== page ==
Los Angeles, CA — June 27, 2013 — A new poll commissioned by the William C. Velasquez Institute (WCVI) and supported by Californians Against Utilities Stopping Solar Energy (CAUSE) shows that an overwhelming majority of Latino voters (89%) have a clear preference for solar over other energy sources. Specifically, 80% of Latinos in Southern California believe “state legislators should make it a high priority to increase the amount of rooftop solar energy in California.” Additionally, 70% support California’s net energy metering law (NEM) that allows owners of rooftop solar panels to receive fair credit for the excess energy they generate.
The results also demonstrate high levels of concern for air quality among Latinos, and a strong belief that encouraging the “Green Economy” will both create jobs and continue to spur the state’s economy. Two-thirds of respondents believe that “increasing the use of clean, renewable energy is important,” and 60% would be less likely to vote for a candidate who opposedpolicies that support the green economy, including net metering.
“It is clear from the survey results that Latinos are making choices about their preferences of energy sources and those choices are clearly Green and rooted in not only public health concerns but excitement about the job potential that rooftop solar growth provides,” said Antonio Gonzalez, WCVI’s president.
The poll was conducted by Global Strategy Group from May 28 to June 5, 2013 and surveyed randomly-selected, self-identified Latinos across four Southern California counties (Los Angeles, Orange, Riverside, and San Bernardino) who voted in the November 2012 general election. Key findings include:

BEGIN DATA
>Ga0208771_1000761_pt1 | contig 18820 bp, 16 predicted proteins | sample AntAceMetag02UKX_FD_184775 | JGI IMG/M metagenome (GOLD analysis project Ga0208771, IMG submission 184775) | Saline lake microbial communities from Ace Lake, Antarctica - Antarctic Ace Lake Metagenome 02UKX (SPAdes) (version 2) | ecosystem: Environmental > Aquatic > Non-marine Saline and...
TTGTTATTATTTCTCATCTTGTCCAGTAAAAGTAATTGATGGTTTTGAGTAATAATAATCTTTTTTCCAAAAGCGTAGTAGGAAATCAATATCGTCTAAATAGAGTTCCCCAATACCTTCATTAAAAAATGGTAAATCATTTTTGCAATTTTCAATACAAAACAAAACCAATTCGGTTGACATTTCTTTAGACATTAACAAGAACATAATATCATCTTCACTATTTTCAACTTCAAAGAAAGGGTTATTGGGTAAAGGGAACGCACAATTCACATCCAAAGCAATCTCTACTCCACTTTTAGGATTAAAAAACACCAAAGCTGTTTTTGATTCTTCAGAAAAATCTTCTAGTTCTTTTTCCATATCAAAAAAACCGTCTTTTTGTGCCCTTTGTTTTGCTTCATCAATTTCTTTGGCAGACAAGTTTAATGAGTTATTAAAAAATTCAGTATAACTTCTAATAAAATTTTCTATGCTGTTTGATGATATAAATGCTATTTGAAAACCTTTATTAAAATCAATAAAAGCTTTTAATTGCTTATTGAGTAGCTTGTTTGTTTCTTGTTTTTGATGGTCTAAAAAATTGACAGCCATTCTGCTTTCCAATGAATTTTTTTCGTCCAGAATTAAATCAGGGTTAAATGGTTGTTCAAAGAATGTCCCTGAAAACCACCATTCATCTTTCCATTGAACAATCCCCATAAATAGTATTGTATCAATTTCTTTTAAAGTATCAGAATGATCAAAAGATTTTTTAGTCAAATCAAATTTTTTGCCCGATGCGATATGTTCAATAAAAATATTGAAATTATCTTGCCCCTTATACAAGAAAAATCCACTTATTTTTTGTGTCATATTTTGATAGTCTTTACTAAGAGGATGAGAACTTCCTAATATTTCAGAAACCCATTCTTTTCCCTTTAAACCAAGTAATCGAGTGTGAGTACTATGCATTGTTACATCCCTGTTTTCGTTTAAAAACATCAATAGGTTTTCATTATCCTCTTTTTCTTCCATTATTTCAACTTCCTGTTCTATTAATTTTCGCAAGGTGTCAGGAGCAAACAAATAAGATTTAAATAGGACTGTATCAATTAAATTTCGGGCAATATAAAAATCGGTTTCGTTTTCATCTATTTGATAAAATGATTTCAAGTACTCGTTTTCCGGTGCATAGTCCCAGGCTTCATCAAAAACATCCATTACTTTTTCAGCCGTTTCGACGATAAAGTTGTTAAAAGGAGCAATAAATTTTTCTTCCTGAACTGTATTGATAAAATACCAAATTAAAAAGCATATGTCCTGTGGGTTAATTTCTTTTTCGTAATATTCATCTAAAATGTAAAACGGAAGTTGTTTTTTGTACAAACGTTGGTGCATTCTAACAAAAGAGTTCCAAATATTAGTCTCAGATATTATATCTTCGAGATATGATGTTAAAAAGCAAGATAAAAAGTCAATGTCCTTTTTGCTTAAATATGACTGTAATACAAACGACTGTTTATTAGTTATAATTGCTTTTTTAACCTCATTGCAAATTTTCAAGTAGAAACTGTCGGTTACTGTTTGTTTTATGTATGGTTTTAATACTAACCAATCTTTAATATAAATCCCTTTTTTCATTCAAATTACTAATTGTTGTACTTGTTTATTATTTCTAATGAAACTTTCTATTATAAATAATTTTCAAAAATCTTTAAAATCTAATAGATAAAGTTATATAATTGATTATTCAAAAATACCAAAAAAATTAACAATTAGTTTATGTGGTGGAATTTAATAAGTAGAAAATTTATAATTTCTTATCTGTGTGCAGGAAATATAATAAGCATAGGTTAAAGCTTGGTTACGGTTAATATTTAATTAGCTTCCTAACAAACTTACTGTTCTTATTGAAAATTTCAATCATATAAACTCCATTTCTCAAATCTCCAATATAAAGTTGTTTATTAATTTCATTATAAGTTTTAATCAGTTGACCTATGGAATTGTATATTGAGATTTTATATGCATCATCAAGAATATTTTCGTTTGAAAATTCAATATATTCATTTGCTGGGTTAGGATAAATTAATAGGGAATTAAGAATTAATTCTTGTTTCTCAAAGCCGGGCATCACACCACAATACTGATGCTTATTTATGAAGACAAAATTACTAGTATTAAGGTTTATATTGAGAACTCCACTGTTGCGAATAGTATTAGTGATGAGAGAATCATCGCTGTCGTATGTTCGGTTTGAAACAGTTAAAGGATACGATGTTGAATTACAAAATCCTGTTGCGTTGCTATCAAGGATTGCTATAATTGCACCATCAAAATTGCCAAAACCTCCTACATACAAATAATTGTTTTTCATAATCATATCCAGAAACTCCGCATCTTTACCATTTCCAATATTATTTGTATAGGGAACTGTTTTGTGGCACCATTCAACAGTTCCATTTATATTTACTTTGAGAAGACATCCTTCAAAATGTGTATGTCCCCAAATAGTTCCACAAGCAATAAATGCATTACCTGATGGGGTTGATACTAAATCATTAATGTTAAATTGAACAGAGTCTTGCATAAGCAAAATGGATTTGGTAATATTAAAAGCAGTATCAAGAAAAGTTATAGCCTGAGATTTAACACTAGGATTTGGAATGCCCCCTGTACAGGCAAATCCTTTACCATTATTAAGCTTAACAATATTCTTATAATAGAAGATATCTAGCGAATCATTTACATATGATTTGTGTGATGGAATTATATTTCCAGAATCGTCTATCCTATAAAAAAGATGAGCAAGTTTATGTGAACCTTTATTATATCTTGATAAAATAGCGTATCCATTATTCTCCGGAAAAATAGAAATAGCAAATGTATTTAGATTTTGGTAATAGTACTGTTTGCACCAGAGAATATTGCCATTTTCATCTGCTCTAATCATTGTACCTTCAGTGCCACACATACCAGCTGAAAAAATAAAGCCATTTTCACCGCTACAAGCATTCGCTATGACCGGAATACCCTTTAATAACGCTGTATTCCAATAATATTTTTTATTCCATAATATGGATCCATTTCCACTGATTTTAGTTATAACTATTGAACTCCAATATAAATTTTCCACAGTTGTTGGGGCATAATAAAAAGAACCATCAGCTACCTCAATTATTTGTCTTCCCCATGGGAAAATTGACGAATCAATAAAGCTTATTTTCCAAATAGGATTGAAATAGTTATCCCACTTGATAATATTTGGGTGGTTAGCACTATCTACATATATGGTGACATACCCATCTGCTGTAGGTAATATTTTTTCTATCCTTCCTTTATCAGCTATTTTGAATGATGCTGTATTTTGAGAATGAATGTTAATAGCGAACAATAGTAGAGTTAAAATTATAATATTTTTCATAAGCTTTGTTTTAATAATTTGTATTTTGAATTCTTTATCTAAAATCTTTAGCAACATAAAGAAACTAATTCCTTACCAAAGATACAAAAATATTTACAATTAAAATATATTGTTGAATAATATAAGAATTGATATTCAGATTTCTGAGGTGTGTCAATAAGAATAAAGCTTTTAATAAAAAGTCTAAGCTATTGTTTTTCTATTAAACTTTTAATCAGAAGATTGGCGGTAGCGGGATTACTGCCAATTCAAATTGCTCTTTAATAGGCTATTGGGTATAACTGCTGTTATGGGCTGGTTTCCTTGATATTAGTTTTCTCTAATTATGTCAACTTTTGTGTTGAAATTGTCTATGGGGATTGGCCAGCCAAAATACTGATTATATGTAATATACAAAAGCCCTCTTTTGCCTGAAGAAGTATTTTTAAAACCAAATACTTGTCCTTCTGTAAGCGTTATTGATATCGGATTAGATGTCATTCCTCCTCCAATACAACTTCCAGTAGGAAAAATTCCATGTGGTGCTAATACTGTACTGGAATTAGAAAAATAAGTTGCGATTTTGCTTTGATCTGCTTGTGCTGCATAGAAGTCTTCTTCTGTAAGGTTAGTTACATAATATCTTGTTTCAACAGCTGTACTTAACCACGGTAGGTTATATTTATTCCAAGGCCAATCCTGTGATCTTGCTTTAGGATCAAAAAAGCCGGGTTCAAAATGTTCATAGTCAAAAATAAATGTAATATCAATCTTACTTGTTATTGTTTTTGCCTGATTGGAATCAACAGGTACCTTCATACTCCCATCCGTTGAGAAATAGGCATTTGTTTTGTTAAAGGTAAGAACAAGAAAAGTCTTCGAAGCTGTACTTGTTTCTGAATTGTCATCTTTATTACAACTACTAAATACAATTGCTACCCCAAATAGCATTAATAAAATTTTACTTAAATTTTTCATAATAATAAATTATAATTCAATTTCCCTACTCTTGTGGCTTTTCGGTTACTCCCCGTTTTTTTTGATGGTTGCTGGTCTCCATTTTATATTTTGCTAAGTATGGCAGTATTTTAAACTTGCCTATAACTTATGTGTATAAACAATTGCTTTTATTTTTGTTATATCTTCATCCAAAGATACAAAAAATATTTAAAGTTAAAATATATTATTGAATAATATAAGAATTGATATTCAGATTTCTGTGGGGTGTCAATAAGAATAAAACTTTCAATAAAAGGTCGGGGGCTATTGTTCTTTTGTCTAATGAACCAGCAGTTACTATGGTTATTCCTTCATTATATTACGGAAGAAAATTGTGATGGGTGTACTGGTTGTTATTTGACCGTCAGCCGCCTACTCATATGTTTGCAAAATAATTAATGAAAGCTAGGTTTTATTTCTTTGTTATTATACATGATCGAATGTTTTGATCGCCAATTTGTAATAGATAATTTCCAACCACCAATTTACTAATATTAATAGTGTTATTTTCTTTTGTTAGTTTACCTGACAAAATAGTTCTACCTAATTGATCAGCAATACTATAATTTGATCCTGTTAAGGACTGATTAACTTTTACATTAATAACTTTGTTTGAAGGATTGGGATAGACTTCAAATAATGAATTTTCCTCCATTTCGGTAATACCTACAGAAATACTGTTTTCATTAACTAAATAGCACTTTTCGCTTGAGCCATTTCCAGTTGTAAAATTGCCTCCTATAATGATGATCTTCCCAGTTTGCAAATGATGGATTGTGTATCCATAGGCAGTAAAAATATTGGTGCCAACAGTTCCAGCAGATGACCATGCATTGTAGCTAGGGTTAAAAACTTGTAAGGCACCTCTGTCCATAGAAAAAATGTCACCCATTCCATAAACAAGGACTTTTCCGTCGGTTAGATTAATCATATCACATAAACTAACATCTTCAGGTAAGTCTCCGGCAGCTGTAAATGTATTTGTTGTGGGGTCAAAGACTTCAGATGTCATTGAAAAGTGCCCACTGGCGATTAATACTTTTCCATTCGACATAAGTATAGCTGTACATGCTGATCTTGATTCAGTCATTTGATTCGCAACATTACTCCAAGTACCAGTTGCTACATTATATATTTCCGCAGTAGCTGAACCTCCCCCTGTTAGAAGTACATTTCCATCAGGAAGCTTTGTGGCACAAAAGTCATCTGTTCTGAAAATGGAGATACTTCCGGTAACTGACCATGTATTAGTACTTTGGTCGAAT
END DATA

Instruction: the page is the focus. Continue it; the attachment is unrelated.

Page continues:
Solar power, specifically rooftop solar, is extremely popular among Latinos and is seen as a IMPORTANT source of job creation:
The core value statement behind the net metering law is even more popular:
Future elections are likely to be directly affected by a candidate’s position on environmental issues.
“As a physician, I have seen firsthand the serious health issues that my patients face due to environmental issues like poor air quality,” said Dr. Luis Pacheco, CAUSE co-Chair. “Diseases such as asthma hit our urban and minority populations the hardest. Our research plainly illustrates Latinos’ support for tangible clean air and public health solutions like rooftop solar.”
Added WVCI’s Antonio Gonzalez “The Latino community now realizes that jobs and public health go hand in hand with the clean economy, and rooftop solar is leading the way. Latinos will hold their elected officials accountable if they are too cozy with groups like the investor-owned utilities that rely on fossil fuels for energy generation.”
These results come at a time when California investor-owned utilities PG&E, SDG&E and SCE are working to limit rooftop solar installations because as more people go solar, they buy less electricity from the utilities. In particular, these utilities are trying to end net energy metering (NEM), a successful policy in California and 42 other states that provides consumers with fair credit for the solar they deliver to the grid. Two-thirds of California home solar installations now occur in low and median income neighborhoods, according to a July 2012 California Solar Initiative report issued by the California Public Utilities Commission.
For more information contact Leo Briones at (323) 574-2524.